What Actually Causes Cravings (And What To Do About It)

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Just about everyone deals with cravings from time-to-time, especially when actively trying to lose weight.

How to combat cravings isn’t necessarily as simple as just relying on willpower and ignoring them. This article will walk you through potential causes of your cravings – and what to do about them. It’s probably not what you think.

Gather Info

The details about your cravings can tell you a lot about what they mean and how to address them. Ask yourself:

  • What are the cravings for? (Specific food? Type of food?)
  • When do you get them? (Certain time of day? Day of the week?)
  • How often do you get these cravings? (Daily? Weekly? Only after a certain situation?)
  • How do you feel when these cravings hit? (Are they linked to a certain emotion?)

If you’re not sure, jot down those questions and take notes over the next few days to learn as much as you can about your cravings.

Common Causes

Cravings can be due to a plethora of causes but I’ll review a handful of common ones below:


If you find yourself craving snack foods to which you have easy access and only while you’re not doing anything else, they might just be the product of boredom.

See if staying occupied or distracted by non-food tasks does the trick.

Go for a walk, make a phone call, take a shower, see how you’re feeling in 15-30 minutes.

It may be that the craving has passed and wasn’t indicative of anything deeper than a surface level, “I’m not doing anything, might as well eat.”

Additionally, set yourself up for success by employing the tips in this article about cutting down on junk food.

The remaining causes I’ll outline below may be a bit less obvious:

Eating Too Little

When my weight loss coaching clients complain of nightly cravings – or worse, frequent nighttime binging – one of the first questions I ask is about what they eat during the day.

Often, they are grossly under-eating all day but then feel like the wheels come off after dinner and they can’t (or do, but barely) resist the cravings.

If this sounds familiar, my advice is to increase your intake earlier in the day and see if that affects your nightly cravings.

While eating breakfast isn’t mandatory, many women find that if they’ve been skipping breakfast, starting to eat it can make a big difference.

If you currently eat breakfast, make sure you’re getting sufficient protein (20-30g or about a palm-sized portion). This can go a long way toward helping you feel satiated throughout the day.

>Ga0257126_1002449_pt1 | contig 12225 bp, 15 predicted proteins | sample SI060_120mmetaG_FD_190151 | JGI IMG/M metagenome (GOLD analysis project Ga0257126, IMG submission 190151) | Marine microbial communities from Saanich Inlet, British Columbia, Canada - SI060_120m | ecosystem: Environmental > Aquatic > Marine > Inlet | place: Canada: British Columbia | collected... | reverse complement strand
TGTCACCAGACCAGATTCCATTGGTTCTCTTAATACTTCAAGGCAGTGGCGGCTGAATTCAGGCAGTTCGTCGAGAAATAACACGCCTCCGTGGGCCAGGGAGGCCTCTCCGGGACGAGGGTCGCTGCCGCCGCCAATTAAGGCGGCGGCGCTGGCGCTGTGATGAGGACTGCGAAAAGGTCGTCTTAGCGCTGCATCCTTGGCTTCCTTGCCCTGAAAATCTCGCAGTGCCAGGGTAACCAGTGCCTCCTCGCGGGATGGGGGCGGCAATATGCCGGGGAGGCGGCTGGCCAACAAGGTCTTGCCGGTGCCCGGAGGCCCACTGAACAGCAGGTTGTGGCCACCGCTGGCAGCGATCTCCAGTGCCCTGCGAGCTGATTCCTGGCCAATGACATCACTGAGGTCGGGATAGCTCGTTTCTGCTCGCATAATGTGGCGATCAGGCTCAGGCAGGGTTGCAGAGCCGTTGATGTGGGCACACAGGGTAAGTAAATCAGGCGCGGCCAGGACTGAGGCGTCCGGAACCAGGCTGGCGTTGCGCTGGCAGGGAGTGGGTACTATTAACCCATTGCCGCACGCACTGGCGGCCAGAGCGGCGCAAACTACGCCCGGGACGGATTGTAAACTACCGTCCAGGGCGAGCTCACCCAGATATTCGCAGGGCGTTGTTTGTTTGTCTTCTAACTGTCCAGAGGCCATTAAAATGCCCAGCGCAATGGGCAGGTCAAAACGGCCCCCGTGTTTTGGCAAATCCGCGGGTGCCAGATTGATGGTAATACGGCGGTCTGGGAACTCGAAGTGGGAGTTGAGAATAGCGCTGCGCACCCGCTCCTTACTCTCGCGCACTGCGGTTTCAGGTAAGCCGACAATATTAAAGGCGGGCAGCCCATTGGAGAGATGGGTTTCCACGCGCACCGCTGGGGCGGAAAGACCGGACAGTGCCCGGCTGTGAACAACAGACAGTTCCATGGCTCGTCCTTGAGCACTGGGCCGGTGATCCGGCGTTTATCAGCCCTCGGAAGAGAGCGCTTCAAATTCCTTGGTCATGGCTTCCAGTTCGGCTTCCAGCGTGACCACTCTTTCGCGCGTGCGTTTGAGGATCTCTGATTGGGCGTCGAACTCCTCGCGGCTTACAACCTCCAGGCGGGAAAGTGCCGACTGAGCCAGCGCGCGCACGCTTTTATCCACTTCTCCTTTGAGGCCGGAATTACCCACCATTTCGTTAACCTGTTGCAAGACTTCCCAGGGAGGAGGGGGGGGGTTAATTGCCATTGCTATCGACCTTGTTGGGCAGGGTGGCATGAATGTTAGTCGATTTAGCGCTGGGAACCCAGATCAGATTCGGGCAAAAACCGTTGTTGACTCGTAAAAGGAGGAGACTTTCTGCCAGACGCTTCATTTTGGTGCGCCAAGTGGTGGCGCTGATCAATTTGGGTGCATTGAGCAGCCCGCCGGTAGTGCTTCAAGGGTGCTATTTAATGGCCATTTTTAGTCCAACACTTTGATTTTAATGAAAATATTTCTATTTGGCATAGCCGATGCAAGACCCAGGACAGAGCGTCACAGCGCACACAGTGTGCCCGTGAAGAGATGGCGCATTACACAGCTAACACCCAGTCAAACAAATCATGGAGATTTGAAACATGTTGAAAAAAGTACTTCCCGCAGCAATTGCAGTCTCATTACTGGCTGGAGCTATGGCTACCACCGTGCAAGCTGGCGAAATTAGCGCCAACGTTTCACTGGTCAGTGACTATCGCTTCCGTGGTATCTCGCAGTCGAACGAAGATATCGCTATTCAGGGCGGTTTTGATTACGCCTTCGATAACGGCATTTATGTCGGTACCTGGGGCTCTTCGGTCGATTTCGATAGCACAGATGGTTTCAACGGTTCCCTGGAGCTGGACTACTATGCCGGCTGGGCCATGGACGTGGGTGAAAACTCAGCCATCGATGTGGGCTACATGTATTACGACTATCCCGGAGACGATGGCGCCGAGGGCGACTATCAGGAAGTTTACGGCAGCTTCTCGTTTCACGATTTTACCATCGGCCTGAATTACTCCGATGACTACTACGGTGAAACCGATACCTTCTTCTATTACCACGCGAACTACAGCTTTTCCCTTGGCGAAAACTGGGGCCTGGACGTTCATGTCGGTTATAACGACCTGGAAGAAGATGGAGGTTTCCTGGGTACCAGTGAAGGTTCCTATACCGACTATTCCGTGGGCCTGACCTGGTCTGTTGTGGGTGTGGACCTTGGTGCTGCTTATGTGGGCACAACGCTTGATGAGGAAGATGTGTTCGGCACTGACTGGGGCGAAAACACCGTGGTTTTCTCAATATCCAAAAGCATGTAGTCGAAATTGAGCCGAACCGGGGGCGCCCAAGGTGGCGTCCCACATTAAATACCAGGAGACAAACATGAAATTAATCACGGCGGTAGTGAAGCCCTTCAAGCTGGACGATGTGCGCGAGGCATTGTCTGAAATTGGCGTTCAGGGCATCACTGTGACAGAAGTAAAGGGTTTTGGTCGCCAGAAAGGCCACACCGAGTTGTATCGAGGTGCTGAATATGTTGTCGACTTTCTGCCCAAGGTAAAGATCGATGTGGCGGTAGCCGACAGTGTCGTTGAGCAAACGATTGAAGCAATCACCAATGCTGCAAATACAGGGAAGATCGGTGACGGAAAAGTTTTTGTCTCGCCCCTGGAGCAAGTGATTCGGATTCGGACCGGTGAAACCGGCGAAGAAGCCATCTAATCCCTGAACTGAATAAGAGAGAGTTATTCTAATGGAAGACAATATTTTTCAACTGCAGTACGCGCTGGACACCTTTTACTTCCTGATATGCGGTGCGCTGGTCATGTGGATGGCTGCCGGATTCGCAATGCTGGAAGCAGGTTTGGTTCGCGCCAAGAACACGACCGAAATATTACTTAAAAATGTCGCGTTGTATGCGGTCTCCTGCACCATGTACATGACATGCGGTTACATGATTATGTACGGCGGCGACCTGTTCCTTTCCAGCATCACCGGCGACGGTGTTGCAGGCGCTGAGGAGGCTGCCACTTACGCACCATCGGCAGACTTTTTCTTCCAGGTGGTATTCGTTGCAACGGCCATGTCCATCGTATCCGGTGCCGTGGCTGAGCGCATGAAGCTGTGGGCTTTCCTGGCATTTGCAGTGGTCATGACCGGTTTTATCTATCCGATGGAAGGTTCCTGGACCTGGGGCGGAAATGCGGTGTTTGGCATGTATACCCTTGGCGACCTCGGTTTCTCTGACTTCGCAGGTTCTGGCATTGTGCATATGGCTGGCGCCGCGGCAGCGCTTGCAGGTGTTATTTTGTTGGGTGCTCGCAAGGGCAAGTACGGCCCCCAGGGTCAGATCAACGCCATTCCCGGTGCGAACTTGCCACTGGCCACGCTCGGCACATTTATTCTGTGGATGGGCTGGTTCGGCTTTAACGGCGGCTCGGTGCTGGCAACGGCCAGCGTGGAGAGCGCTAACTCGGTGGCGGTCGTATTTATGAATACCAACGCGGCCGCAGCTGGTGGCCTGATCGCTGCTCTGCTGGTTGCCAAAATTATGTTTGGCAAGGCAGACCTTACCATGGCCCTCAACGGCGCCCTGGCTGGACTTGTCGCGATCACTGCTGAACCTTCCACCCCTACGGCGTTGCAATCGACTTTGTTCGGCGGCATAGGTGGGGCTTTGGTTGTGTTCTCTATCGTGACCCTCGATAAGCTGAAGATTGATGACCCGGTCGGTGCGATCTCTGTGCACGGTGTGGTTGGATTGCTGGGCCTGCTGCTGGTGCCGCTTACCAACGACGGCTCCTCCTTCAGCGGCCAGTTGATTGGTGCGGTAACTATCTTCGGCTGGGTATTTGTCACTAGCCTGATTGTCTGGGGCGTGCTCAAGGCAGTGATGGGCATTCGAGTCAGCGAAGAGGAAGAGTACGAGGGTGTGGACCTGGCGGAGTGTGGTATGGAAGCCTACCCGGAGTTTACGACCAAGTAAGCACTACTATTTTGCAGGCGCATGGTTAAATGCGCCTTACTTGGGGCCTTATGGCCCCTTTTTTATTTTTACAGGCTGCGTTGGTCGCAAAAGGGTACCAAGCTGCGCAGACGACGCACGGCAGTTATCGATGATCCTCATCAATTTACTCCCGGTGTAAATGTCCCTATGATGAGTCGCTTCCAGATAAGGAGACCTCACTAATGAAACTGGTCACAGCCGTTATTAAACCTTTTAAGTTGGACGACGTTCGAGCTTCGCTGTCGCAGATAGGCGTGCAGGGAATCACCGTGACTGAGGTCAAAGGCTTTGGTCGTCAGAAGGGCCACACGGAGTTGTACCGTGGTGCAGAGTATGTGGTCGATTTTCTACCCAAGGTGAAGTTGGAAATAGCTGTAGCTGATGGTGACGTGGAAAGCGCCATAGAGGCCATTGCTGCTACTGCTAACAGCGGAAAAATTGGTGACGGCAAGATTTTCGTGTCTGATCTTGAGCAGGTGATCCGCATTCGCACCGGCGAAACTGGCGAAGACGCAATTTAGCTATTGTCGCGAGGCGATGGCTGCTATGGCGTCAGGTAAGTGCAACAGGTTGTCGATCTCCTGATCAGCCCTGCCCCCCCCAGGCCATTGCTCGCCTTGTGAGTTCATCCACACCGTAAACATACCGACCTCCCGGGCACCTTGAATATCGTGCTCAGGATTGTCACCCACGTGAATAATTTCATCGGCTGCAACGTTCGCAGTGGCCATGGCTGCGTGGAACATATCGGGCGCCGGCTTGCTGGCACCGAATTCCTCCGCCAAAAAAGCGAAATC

If you’re unsure about how much you’re eating, I strongly suggest conducting a food audit


Not sure how much you should be eating if you’re trying to lose weight? This article will get you squared away. 

Depriving Yourself

If you restrict a certain food group or type of food, but then find yourself craving those things later on, try easing up on the restrictions to see if that thwarts the cravings.

As a weight loss coach, I see this commonly with women on low-carb diets; they’ll avoid carbs like the plague all the way through dinner and then polish off all the chips, cookies, and ice cream they can get their hands on at the end of the night.

Better to have a modest indulgence preemptively than to continue with the cycle of restricting and then succumbing to cravings.

Indulging Too Much

The flip side of being too restrictive is being too lax.

Think back to the last time you went on vacation and indulged your every craving. Buffet breakfast, cocktails for lunch, dessert every night.

Odds are, when you came home, even though you couldn’t wait to get back to a healthier diet, you also noticed some pretty intense cravings.

Some of this was likely due to how much you’d been giving in recently. Even though you don’t necessarily feel good about yourself afterward, those tasty foods & drinks are, well, tasty, in the moment and your brain’s reward center wants more.

If this is the case, you may find it more helpful to (temporarily) quit those foods cold-turkey. It might make for a rough few days as you transition back to a style of eating that makes you feel better mentally and physically. But that will be temporary and give your taste receptors a chance to regulate back to your normal foods and stop demanding allll the sugar. (That’s a very simplified overview.)

It’s likely that after this sort of wash-out period, your cravings will subside since the memories of the sugar-fat-salt trifecta aren’t in as recent history.

(Just a reminder, I am not advocating for a strict cleanse, detox, or anything of the sort. Simply that if you have been indulging a lot and have noticed an uptick in cravings as a result, sometimes the best course of action is a brief hiatus from those foods until the cravings pass.)

Strive for Progress

Remember to not expect to go from tons-of-cravings to no cravings overnight. These things take time and patience. You will not be perfect from your first attempt (or ever, really.) All you can do is strive to do a little bit better each day. Over time, those little bits add up into major progress.

As always, feel free to reach out to me or apply for me to be your weight loss coach if I can help!


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